The last stage of the PGA Tour Qualifying Tournament used to be
so pressure-packed and all-important that grip-it-and-rip-it
philosopher John Daly called it golf's fifth major. Only a decade
ago, the Q school was pretty much the only road to the PGA Tour.
That has changed. Nowadays, Q school is no longer a scary
man-eating monster. It's more civilized. Think of Frankenstein,
minus the neck bolt, in an Armani suit.
Q school, won this year by Sweden's Mathias Gronberg, a four-time
winner on the European tour, remains the most direct route to the
riches of the PGA Tour, but it's not the all-or-nothing affair it
once was. Last week the 170 players who qualified for the
school's third and final stage teed it up at Orange County
National Golf Center and Lodge, outside Orlando, and the top 30
finishers and ties won tickets to the big Tour, while the next 50
were exempted onto the Nationwide tour, pro golf's equivalent of
Triple A baseball. But everyone who competed at Orange County
National at least got a lovely parting gift--conditional status
on the Nationwide tour. Says long-hitting Scott Hend of
Australia, who played on the Canadian tour last summer, "I simply
wanted to get to the Nationwide tour, to be honest." He surprised
himself by finishing 11 shots behind Gronberg in 21st place to
jump directly to the PGA Tour.
Minor league golf has come a long way since 1990, when the
Nationwide's low-budget predecessor, the Ben Hogan tour, was
launched. The leading money winner on the 2003 Nationwide tour
was Zach Johnson. He made $494,882, while the rest of the top 20
finishers--all of whom were awarded Tour cards--won more than
$175,000 each. Beat that: decent money and on-the-job training
against tough competition in a PGA Tour-type atmosphere.
The real Frankenstein now is the second stage of Q school. If
you're young and fail to advance, as Bryce Molder, a four-time
All-America at Georgia Tech, did last month, you'll wind up in
Canada, like Hend, or in Asia, South America or on some regional
tour in the U.S. If you're a Tour veteran and bomb out in the
second stage, you'll probably be reduced to begging for sponsor's
exemptions on the big Tour.
Q school may not be as scary as it once was, but the odds of
making it all the way from there to the PGA Tour keep getting
longer. In 1990 the top 50 and ties earned Tour cards while the
top five on the Hogan money list advanced. Since then the number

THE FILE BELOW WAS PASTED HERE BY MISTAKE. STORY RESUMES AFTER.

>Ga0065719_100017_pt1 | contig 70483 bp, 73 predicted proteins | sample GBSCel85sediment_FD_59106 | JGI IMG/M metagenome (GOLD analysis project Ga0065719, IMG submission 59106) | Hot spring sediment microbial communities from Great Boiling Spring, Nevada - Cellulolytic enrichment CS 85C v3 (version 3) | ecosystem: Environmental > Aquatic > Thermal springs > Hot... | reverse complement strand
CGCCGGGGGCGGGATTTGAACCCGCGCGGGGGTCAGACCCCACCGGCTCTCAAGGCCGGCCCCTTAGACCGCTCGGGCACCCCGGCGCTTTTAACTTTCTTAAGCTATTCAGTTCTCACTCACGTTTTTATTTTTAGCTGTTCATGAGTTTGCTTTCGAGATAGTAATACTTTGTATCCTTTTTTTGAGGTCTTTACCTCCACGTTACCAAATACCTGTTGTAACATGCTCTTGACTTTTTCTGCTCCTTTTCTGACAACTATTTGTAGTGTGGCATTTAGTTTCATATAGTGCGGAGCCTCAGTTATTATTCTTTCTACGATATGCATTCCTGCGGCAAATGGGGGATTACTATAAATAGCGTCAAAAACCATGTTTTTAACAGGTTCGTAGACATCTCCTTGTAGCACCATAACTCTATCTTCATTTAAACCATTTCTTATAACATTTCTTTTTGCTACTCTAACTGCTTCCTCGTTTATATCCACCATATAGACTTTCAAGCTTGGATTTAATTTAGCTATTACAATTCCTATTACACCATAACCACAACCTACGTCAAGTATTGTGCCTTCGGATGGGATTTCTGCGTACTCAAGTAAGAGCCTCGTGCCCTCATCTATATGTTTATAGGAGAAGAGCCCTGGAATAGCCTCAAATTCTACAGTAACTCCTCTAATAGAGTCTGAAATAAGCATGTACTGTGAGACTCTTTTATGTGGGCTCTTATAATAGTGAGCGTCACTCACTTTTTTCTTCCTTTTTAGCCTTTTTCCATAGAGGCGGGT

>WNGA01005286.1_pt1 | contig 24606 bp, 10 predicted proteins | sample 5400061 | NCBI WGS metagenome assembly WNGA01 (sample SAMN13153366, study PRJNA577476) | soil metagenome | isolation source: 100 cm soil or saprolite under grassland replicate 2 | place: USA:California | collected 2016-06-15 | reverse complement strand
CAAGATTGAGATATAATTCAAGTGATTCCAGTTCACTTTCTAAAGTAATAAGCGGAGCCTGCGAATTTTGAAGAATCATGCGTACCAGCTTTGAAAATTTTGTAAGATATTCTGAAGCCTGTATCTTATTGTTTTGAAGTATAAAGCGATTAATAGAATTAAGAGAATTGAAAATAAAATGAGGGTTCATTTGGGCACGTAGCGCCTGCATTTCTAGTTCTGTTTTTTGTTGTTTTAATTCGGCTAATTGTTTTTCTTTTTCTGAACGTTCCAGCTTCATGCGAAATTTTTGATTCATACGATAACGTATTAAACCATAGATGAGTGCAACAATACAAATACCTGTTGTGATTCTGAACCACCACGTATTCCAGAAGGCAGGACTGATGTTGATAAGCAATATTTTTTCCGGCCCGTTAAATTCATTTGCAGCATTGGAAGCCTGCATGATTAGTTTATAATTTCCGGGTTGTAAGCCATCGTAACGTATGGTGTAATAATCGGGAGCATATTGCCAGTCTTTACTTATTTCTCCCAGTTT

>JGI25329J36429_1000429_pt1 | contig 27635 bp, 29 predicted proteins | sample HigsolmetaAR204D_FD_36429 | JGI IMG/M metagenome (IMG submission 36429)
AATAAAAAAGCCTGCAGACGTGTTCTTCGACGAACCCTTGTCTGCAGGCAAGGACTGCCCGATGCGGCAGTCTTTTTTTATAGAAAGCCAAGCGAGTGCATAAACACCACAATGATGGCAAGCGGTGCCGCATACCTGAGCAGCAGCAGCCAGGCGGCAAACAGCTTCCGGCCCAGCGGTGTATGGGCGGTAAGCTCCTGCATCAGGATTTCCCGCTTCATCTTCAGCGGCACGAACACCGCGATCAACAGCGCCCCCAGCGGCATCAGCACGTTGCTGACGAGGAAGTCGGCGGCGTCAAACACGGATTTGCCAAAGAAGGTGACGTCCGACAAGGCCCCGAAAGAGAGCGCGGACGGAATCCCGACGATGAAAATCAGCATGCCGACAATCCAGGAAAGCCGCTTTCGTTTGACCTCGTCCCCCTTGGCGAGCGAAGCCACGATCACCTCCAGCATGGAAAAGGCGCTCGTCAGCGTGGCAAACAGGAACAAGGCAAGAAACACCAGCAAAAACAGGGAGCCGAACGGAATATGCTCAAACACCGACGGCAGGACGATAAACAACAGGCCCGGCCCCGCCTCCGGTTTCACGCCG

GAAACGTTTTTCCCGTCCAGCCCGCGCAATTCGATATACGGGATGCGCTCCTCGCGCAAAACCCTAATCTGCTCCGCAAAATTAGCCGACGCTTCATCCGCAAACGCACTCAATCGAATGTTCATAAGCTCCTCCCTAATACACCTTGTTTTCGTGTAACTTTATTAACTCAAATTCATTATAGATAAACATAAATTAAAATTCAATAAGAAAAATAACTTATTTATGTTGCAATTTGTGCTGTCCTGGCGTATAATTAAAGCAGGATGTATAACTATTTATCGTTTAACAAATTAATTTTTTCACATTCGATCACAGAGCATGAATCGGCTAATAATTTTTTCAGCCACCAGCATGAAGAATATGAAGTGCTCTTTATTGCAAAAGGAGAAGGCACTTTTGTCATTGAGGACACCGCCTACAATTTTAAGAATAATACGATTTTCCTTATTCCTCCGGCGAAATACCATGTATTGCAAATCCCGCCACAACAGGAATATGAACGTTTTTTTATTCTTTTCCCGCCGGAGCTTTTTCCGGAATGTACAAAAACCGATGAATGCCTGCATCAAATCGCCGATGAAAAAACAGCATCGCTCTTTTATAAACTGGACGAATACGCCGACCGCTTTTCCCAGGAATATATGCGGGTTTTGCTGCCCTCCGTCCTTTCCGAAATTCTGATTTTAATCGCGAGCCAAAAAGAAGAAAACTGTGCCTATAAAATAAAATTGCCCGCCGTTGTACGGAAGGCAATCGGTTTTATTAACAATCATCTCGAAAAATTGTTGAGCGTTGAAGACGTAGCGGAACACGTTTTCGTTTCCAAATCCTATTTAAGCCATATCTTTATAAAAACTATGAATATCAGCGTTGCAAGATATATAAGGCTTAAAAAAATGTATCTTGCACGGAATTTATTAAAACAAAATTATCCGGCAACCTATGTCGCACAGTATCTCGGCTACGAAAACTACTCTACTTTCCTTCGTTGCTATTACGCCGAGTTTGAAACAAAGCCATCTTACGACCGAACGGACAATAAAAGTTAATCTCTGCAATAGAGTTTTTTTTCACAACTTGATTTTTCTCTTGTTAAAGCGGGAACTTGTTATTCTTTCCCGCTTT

of cards allotted to Q school grads has steadily gone down while
the number of Nationwide slots has gone up. This year there were
five fewer spots for Q schoolers than last year and five more for
Nationwide players. A 50-50 split, with 25 berths going to each
group, is right around the corner, and many players think even
that split is not going far enough.
"I wish they'd give all 50 spots to the Nationwide tour," says
Rich Massey, a Canadian tour player from Harrington Park, N.J.,
who finished 121st last week at Orange County National. "A player
should be judged on an entire season rather than on a crapshoot
like Q school."
The numbers say that Nationwide pros are more Tour-ready than Q
school survivors. Over the last seven years 43% of the Nationwide
grads remained exempt on the PGA Tour after their rookie seasons
compared with only 23% of the Q schoolers.
Daniel Chopra, a 29-year-old from Sweden, tried both routes. He
bogeyed four of the last seven holes in the final Nationwide
event of the season to miss the top 20 on the final money list by
a gut-wrenching $1,164. Last week he easily got his card by
finishing sixth at Q school. "It's not a week of hell," Chopra
said of his six rounds at Orange County National. "It's certainly
a long week, but it's not as bad as people make it out."
--Gary Van Sickle
Michelle Wie will get plenty of attention next month when she
tees it up in the PGA Tour's Sony Open in her home state of
Hawaii, but women playing in men's events is a fad that will soon
THE NEW MATH
Tiger Woods voted the PGA Tour Player of the Year
(FIVE WINS + VARDON TROPHY) - MAJOR x VIJAY VS. ANNIKA =
[TIGER WOODS VOTED THE PGA TOUR PLAYER OF THE YEAR]